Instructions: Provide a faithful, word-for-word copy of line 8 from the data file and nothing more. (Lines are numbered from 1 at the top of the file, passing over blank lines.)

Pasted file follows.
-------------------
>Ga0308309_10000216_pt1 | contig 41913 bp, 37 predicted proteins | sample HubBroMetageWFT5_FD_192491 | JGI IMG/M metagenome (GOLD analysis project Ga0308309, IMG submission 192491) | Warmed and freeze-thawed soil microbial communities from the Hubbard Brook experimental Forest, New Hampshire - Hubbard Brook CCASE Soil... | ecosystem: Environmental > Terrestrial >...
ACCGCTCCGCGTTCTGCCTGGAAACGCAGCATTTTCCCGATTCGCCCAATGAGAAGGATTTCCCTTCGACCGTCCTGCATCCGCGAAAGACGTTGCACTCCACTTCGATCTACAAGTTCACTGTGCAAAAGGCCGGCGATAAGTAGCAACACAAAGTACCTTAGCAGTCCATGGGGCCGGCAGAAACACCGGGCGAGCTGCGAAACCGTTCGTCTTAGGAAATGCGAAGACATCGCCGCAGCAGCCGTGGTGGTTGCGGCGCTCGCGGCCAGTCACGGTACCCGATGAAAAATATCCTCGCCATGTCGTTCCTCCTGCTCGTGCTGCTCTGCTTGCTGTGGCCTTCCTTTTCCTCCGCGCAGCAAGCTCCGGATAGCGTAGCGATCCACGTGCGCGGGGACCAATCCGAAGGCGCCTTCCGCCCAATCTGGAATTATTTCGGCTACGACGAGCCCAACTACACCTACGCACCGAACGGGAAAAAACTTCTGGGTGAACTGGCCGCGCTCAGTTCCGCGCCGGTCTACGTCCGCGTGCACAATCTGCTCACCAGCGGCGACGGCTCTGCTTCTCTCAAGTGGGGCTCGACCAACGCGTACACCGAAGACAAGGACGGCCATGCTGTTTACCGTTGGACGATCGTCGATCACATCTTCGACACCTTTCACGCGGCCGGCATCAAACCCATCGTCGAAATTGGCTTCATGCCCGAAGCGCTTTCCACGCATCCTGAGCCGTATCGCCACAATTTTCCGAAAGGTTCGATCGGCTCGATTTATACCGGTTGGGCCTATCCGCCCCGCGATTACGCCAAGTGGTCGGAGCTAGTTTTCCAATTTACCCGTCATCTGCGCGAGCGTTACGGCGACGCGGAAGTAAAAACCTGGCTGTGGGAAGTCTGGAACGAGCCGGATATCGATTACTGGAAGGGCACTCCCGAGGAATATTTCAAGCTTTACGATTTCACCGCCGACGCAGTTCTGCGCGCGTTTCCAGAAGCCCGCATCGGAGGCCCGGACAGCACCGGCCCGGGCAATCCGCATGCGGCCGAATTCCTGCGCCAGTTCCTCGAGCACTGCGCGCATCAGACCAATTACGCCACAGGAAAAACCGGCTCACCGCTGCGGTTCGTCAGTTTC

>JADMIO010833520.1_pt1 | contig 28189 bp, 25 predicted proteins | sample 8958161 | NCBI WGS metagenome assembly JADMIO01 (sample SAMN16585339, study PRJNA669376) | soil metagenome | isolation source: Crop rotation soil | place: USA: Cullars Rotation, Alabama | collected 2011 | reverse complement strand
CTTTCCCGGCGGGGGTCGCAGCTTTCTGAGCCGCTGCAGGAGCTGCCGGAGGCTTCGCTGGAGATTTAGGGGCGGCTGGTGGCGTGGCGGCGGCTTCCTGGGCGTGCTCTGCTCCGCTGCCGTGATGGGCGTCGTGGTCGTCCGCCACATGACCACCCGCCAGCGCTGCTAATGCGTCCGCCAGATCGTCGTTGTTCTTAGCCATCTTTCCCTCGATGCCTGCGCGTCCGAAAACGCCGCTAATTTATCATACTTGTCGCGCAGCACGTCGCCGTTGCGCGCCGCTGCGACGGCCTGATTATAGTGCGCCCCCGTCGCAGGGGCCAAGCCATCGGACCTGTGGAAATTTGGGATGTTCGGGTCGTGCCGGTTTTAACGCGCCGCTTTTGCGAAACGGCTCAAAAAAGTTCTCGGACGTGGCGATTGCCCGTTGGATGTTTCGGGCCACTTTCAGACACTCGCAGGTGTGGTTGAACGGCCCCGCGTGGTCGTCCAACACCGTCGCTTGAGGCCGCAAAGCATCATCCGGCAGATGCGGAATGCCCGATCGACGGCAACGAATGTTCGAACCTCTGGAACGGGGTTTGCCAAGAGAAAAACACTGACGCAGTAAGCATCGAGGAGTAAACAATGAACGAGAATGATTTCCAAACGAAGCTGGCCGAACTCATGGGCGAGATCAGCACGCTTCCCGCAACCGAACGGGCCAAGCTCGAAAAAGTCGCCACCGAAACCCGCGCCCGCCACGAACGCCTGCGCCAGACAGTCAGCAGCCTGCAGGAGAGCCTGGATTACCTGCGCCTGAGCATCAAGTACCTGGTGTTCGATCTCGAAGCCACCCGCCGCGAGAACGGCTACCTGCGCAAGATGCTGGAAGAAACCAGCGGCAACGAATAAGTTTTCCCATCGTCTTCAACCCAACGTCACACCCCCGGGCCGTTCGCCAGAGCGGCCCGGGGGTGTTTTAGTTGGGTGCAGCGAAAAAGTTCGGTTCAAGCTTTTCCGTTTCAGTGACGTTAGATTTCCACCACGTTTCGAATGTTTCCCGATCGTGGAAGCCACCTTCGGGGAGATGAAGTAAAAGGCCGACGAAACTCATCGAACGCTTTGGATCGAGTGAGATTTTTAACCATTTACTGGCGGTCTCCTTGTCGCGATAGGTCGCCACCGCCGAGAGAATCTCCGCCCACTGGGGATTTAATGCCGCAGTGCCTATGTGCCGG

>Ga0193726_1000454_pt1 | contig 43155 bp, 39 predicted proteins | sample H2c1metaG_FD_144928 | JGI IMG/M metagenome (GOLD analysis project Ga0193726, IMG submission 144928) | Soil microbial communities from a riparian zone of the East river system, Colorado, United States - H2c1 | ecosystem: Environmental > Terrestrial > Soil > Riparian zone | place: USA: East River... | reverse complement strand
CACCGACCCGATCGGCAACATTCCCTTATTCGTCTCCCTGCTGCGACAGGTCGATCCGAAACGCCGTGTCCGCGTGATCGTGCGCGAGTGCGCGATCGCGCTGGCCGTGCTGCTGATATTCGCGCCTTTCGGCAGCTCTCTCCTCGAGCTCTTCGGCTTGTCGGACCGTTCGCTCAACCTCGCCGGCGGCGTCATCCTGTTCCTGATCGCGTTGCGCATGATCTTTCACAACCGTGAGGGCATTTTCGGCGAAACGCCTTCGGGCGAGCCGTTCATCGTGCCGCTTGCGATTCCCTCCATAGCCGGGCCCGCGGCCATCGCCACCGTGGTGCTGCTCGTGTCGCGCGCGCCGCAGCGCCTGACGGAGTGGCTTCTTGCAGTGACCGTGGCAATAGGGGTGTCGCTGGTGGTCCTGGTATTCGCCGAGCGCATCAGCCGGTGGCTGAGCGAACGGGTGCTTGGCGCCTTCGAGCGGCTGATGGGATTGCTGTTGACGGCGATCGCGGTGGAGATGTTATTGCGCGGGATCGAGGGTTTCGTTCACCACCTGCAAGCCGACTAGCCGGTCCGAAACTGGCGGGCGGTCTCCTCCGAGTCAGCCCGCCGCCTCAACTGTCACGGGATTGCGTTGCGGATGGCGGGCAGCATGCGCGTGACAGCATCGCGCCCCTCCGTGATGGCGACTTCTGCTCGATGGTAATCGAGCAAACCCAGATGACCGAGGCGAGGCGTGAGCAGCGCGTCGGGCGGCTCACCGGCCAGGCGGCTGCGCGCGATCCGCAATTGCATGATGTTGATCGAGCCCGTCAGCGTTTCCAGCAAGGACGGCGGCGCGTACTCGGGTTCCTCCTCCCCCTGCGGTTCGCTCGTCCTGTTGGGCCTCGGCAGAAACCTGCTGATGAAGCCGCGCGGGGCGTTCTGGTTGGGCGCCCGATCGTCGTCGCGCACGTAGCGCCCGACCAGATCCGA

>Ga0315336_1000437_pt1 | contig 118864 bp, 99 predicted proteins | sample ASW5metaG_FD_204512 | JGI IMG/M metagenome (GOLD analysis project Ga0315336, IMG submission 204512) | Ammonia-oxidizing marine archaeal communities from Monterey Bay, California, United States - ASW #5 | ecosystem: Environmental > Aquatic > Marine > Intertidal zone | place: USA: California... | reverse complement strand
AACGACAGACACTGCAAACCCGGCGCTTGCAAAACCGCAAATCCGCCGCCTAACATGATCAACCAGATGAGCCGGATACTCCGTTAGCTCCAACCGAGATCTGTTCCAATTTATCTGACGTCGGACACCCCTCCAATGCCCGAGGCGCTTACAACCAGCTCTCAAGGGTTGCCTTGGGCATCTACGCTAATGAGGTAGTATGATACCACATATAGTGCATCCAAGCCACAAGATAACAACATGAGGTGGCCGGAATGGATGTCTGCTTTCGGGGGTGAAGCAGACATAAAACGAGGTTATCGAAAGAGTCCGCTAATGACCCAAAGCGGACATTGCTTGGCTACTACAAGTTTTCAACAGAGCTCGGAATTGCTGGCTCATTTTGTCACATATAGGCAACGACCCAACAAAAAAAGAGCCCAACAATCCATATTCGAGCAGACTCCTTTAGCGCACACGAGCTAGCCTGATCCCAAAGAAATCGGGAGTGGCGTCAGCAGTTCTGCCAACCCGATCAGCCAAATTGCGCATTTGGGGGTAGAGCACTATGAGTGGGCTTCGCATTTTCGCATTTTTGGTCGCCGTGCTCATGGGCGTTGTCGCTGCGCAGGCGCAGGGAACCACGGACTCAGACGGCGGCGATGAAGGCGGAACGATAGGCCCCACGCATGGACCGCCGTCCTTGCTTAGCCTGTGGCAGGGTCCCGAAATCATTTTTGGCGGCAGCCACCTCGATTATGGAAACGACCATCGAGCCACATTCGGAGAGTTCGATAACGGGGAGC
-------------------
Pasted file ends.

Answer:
AACGACAGACACTGCAAACCCGGCGCTTGCAAAACCGCAAATCCGCCGCCTAACATGATCAACCAGATGAGCCGGATACTCCGTTAGCTCCAACCGAGATCTGTTCCAATTTATCTGACGTCGGACACCCCTCCAATGCCCGAGGCGCTTACAACCAGCTCTCAAGGGTTGCCTTGGGCATCTACGCTAATGAGGTAGTATGATACCACATATAGTGCATCCAAGCCACAAGATAACAACATGAGGTGGCCGGAATGGATGTCTGCTTTCGGGGGTGAAGCAGACATAAAACGAGGTTATCGAAAGAGTCCGCTAATGACCCAAAGCGGACATTGCTTGGCTACTACAAGTTTTCAACAGAGCTCGGAATTGCTGGCTCATTTTGTCACATATAGGCAACGACCCAACAAAAAAAGAGCCCAACAATCCATATTCGAGCAGACTCCTTTAGCGCACACGAGCTAGCCTGATCCCAAAGAAATCGGGAGTGGCGTCAGCAGTTCTGCCAACCCGATCAGCCAAATTGCGCATTTGGGGGTAGAGCACTATGAGTGGGCTTCGCATTTTCGCATTTTTGGTCGCCGTGCTCATGGGCGTTGTCGCTGCGCAGGCGCAGGGAACCACGGACTCAGACGGCGGCGATGAAGGCGGAACGATAGGCCCCACGCATGGACCGCCGTCCTTGCTTAGCCTGTGGCAGGGTCCCGAAATCATTTTTGGCGGCAGCCACCTCGATTATGGAAACGACCATCGAGCCACATTCGGAGAGTTCGATAACGGGGAGC